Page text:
Oh man! What a wonderful book. 13,000 B.C. to 1780 A.D. Part of the story of the settling of N. America involves the histories of Spain, England, France, Portugal, Netherlands, Germany, Sweden, Norway, Scotland, Wales, Ireland, Russia, Africa and S. America.I just didn't want this story to end. Alan Taylor (2001) has produced a monumental piece of work here. The importance of N. America's native tribes goes hand in hand with the colonial struggle...
  • James
    What it says on the cover. Which ends up being an odd read (in a good way) -- this covers every colonial venture in North America, including the ones we tend to forget (Russia!), but excludes anything after a colony has turned into a nation. So you get the Eastern Seaboard up to 1776, but another half century for the west coast .. and you get the conquest of the Aztecs, but nothing on the Incas. Helpful to me to put various things I'd read in iso...
  • Ross
    how to justify giving a survey five stars? even though the writing is never especially beautiful, it's never clumsy and it's not too repetitive. to me, that's a pretty big achievement. and the breadth and depth of the book is incredibly satisfying. taylor gives a nice contextual background to europe and north american before 1492, and then manages to cover the english, french, spanish, dutch, and even russian empires as well as dozens of native c...
  • Luis
    A close look at American history before the United States. Most people are familiar with British, American, and even Spanish colonization. But we don't often get much information about the various Native American tribes and how they interacted with each other and with the colonizers. We also get a glimpse of others like the Dutch, Swedes, and Russians, as well as becoming more familiar with the colonization of Hawaii, Alaska, and Canada. This boo...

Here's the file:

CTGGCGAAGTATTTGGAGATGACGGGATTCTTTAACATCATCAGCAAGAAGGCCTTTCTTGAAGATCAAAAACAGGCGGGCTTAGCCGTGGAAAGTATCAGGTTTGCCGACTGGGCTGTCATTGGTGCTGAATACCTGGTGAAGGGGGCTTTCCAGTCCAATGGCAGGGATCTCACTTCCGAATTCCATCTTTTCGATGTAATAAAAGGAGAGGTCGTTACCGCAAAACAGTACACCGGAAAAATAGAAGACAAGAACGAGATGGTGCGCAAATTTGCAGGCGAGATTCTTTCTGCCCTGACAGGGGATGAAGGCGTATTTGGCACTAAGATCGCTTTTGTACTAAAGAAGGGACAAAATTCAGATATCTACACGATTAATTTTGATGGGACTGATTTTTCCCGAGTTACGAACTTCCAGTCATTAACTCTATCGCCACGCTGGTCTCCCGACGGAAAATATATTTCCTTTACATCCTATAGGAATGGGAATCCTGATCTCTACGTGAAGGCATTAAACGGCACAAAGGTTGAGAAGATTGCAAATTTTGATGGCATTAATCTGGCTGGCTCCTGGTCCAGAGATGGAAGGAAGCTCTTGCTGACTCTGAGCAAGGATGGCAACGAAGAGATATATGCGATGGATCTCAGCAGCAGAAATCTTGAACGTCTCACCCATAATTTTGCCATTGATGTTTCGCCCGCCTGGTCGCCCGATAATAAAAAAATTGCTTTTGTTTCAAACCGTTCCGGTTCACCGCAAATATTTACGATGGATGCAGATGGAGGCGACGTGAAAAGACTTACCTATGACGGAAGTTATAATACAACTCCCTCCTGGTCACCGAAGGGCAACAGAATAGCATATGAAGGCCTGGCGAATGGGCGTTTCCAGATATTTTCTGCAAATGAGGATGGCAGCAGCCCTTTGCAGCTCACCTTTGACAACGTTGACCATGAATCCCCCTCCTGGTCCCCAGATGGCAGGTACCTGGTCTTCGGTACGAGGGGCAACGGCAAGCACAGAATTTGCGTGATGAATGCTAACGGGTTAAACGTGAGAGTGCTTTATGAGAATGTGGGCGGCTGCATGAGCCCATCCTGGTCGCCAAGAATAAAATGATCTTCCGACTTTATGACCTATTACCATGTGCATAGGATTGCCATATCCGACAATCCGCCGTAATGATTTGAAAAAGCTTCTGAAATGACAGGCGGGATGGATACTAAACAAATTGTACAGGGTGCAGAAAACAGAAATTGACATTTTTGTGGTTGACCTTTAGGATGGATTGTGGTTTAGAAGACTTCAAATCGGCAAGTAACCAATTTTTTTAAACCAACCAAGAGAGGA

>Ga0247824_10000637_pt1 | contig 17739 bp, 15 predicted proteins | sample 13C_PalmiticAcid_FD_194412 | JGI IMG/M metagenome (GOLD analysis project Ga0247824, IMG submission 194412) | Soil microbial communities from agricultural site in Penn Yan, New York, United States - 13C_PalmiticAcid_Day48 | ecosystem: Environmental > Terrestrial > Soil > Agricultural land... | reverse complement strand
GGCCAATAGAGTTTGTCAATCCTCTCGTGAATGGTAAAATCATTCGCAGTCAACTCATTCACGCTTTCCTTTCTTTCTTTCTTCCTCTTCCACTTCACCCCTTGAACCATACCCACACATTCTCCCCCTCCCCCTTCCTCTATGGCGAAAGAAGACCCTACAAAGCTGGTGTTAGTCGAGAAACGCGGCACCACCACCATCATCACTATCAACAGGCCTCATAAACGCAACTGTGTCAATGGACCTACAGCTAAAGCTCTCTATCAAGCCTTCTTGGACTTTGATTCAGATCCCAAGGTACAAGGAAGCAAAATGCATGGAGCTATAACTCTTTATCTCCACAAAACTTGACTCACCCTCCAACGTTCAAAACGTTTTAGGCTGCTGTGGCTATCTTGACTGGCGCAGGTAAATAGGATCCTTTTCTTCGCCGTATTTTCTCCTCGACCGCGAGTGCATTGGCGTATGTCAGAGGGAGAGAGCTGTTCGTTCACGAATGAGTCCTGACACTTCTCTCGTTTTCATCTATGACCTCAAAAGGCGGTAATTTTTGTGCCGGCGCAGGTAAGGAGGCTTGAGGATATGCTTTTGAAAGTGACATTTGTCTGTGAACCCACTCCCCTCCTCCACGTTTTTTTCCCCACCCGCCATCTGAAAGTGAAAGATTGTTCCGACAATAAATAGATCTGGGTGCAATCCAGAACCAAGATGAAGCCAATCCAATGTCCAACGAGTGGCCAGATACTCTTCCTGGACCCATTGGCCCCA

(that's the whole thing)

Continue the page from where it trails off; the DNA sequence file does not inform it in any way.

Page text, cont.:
• Jonathan
    A very fine introduction to colonial North America. While the author's relentless PC is occasionally annoying - yes we understand that women couldn't vote and that there were slaves after the eighth or tenth time - his thorough and wide-ranging approach to how the various colonies were founded and developed gives the reader a complete picture, combining politics, economics, social conditions and how the colonies interacted with the Indians, the m...
  • Bryan Cebulski
    Though Taylor takes on an intimidating amount of colonial American history, often sacrificing close study of historical figures and events for the sake of covering ground, he manages to make it smooth, readable and interesting. His emphasis on seeing colonialism through the eyes of First Nations' people, African slaves and indentured servants are certainly worthy reasons for reading this book. In general, Taylor carefully balances perspectives to...
  • Oliver Bateman
    An excellent single volume history. Why assign a textbook for your US to 1865 class when you've got a wonderfully written teaching tool like this one? Taylor occasionally lapses into value judgments--the Spanish failed because of this, the English succeeded because of this, etc.--but for the most part keeps his narrative clear of teleological explanations and makes good use of much recent scholarship.
  • Kathryn Walters
    I loved reading this for my Colonial North America class! It's incredibly readable, for a history book :) I liked how it paid significant attention to the role of Native Americans in the foundation of our country. I learned so much from this class, and this book bears some of the responsibility!
  • Estelle Champlain
    Taylor gives a general overview of Early Colonial America. This books is good for someone who wants to understand the basics but is not too interested in details. There are no footnotes, however the bibliography is extensive.
  • Marie
    Best book for comps and for teaching.
  • Elizabeth Henry
    Unbiased history with fresh perspectives neither completely favoring or criminalizing the Europeans, the Natives, or the Africans. Thorough, thoughtful, challenging, & beautifully written.
  • Dee
    I'm reading this for my class. I'm hoping for some interesting anecdotes to sprinkle into my lectures on North American colonization. So far, it's pretty dry.